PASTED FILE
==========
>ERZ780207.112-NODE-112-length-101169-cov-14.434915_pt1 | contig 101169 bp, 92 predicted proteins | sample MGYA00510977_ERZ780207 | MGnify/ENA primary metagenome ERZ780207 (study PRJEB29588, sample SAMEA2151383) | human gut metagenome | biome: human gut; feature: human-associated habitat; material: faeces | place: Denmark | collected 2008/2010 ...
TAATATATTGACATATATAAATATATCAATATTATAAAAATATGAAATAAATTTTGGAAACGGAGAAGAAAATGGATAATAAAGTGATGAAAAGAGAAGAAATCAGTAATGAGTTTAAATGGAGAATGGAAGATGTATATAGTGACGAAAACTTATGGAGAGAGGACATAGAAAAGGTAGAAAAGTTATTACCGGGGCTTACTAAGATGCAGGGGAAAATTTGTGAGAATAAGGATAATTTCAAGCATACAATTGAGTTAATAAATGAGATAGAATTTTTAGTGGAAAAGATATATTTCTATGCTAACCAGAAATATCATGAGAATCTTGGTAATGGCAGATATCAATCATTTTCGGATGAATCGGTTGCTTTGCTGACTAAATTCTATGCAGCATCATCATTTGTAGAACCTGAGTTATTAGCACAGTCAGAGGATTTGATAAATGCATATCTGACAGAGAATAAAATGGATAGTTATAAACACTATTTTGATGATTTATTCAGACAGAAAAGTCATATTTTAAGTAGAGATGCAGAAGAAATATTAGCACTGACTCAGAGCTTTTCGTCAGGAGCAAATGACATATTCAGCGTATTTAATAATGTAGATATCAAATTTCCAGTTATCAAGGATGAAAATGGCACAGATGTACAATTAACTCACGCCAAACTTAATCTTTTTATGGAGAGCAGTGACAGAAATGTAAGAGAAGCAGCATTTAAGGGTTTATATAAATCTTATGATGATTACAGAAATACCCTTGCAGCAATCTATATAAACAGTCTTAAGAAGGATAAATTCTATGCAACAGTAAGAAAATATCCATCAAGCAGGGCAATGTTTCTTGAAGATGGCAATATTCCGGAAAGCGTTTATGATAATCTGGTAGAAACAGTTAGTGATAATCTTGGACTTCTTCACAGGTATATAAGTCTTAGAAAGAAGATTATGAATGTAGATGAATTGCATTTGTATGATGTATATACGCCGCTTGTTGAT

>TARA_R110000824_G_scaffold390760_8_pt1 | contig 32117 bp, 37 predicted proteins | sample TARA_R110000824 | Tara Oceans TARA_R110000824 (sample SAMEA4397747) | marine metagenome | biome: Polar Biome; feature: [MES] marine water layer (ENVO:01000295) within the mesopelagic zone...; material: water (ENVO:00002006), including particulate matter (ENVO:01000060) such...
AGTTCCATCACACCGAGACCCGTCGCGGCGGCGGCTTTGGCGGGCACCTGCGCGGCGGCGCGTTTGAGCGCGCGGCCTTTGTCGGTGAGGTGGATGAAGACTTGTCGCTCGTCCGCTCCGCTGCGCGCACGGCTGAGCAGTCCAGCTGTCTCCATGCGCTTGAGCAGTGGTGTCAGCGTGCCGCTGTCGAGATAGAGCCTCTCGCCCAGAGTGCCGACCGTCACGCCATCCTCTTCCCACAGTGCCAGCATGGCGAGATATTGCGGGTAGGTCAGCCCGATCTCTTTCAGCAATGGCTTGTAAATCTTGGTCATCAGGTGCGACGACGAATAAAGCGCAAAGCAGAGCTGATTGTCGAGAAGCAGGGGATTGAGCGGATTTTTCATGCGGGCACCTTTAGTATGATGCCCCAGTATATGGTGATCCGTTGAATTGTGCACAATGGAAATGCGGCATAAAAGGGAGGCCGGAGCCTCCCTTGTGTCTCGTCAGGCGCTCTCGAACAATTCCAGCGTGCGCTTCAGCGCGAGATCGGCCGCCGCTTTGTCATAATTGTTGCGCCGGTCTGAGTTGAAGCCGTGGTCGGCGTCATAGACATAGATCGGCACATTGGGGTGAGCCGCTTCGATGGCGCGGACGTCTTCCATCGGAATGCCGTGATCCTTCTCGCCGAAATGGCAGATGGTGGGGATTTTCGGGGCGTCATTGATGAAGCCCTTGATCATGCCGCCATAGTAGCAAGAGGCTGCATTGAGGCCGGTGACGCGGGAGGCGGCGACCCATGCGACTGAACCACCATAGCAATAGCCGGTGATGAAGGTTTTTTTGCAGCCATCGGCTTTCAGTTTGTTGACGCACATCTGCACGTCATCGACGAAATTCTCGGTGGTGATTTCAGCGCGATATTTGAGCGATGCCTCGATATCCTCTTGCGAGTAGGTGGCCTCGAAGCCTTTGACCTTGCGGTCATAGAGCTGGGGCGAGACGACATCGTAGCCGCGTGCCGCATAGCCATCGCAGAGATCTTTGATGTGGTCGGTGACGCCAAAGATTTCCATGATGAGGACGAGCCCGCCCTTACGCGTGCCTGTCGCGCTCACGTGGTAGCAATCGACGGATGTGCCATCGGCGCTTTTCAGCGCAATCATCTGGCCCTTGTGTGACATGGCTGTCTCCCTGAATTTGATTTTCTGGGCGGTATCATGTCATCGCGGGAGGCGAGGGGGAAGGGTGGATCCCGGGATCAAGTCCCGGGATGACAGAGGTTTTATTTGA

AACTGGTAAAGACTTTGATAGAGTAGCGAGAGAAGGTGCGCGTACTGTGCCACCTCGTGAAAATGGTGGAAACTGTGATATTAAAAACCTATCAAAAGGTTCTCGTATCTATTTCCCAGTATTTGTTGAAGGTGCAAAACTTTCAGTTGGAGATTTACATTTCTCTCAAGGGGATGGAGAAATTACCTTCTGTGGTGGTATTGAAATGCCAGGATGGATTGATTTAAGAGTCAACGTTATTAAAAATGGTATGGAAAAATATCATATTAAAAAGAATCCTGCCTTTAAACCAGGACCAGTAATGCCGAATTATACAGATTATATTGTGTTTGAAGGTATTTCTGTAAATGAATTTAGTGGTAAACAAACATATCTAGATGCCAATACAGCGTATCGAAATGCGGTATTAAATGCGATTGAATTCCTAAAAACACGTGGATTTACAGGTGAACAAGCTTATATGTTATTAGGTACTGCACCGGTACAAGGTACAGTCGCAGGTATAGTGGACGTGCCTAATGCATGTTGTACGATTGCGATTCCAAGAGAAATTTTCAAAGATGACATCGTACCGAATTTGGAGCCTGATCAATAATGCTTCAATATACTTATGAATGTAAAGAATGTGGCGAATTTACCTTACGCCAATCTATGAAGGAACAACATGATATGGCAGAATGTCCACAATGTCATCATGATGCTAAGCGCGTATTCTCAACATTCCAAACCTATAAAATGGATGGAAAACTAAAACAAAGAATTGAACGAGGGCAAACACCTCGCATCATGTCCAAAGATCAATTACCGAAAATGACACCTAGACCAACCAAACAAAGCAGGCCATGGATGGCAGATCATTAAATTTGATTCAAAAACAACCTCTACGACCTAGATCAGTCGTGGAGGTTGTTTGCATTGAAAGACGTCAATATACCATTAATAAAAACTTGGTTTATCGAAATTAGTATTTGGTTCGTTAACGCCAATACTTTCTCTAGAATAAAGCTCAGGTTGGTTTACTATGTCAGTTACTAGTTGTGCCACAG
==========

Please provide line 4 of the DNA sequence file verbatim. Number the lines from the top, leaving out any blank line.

AGTTCCATCACACCGAGACCCGTCGCGGCGGCGGCTTTGGCGGGCACCTGCGCGGCGGCGCGTTTGAGCGCGCGGCCTTTGTCGGTGAGGTGGATGAAGACTTGTCGCTCGTCCGCTCCGCTGCGCGCACGGCTGAGCAGTCCAGCTGTCTCCATGCGCTTGAGCAGTGGTGTCAGCGTGCCGCTGTCGAGATAGAGCCTCTCGCCCAGAGTGCCGACCGTCACGCCATCCTCTTCCCACAGTGCCAGCATGGCGAGATATTGCGGGTAGGTCAGCCCGATCTCTTTCAGCAATGGCTTGTAAATCTTGGTCATCAGGTGCGACGACGAATAAAGCGCAAAGCAGAGCTGATTGTCGAGAAGCAGGGGATTGAGCGGATTTTTCATGCGGGCACCTTTAGTATGATGCCCCAGTATATGGTGATCCGTTGAATTGTGCACAATGGAAATGCGGCATAAAAGGGAGGCCGGAGCCTCCCTTGTGTCTCGTCAGGCGCTCTCGAACAATTCCAGCGTGCGCTTCAGCGCGAGATCGGCCGCCGCTTTGTCATAATTGTTGCGCCGGTCTGAGTTGAAGCCGTGGTCGGCGTCATAGACATAGATCGGCACATTGGGGTGAGCCGCTTCGATGGCGCGGACGTCTTCCATCGGAATGCCGTGATCCTTCTCGCCGAAATGGCAGATGGTGGGGATTTTCGGGGCGTCATTGATGAAGCCCTTGATCATGCCGCCATAGTAGCAAGAGGCTGCATTGAGGCCGGTGACGCGGGAGGCGGCGACCCATGCGACTGAACCACCATAGCAATAGCCGGTGATGAAGGTTTTTTTGCAGCCATCGGCTTTCAGTTTGTTGACGCACATCTGCACGTCATCGACGAAATTCTCGGTGGTGATTTCAGCGCGATATTTGAGCGATGCCTCGATATCCTCTTGCGAGTAGGTGGCCTCGAAGCCTTTGACCTTGCGGTCATAGAGCTGGGGCGAGACGACATCGTAGCCGCGTGCCGCATAGCCATCGCAGAGATCTTTGATGTGGTCGGTGACGCCAAAGATTTCCATGATGAGGACGAGCCCGCCCTTACGCGTGCCTGTCGCGCTCACGTGGTAGCAATCGACGGATGTGCCATCGGCGCTTTTCAGCGCAATCATCTGGCCCTTGTGTGACATGGCTGTCTCCCTGAATTTGATTTTCTGGGCGGTATCATGTCATCGCGGGAGGCGAGGGGGAAGGGTGGATCCCGGGATCAAGTCCCGGGATGACAGAGGTTTTATTTGA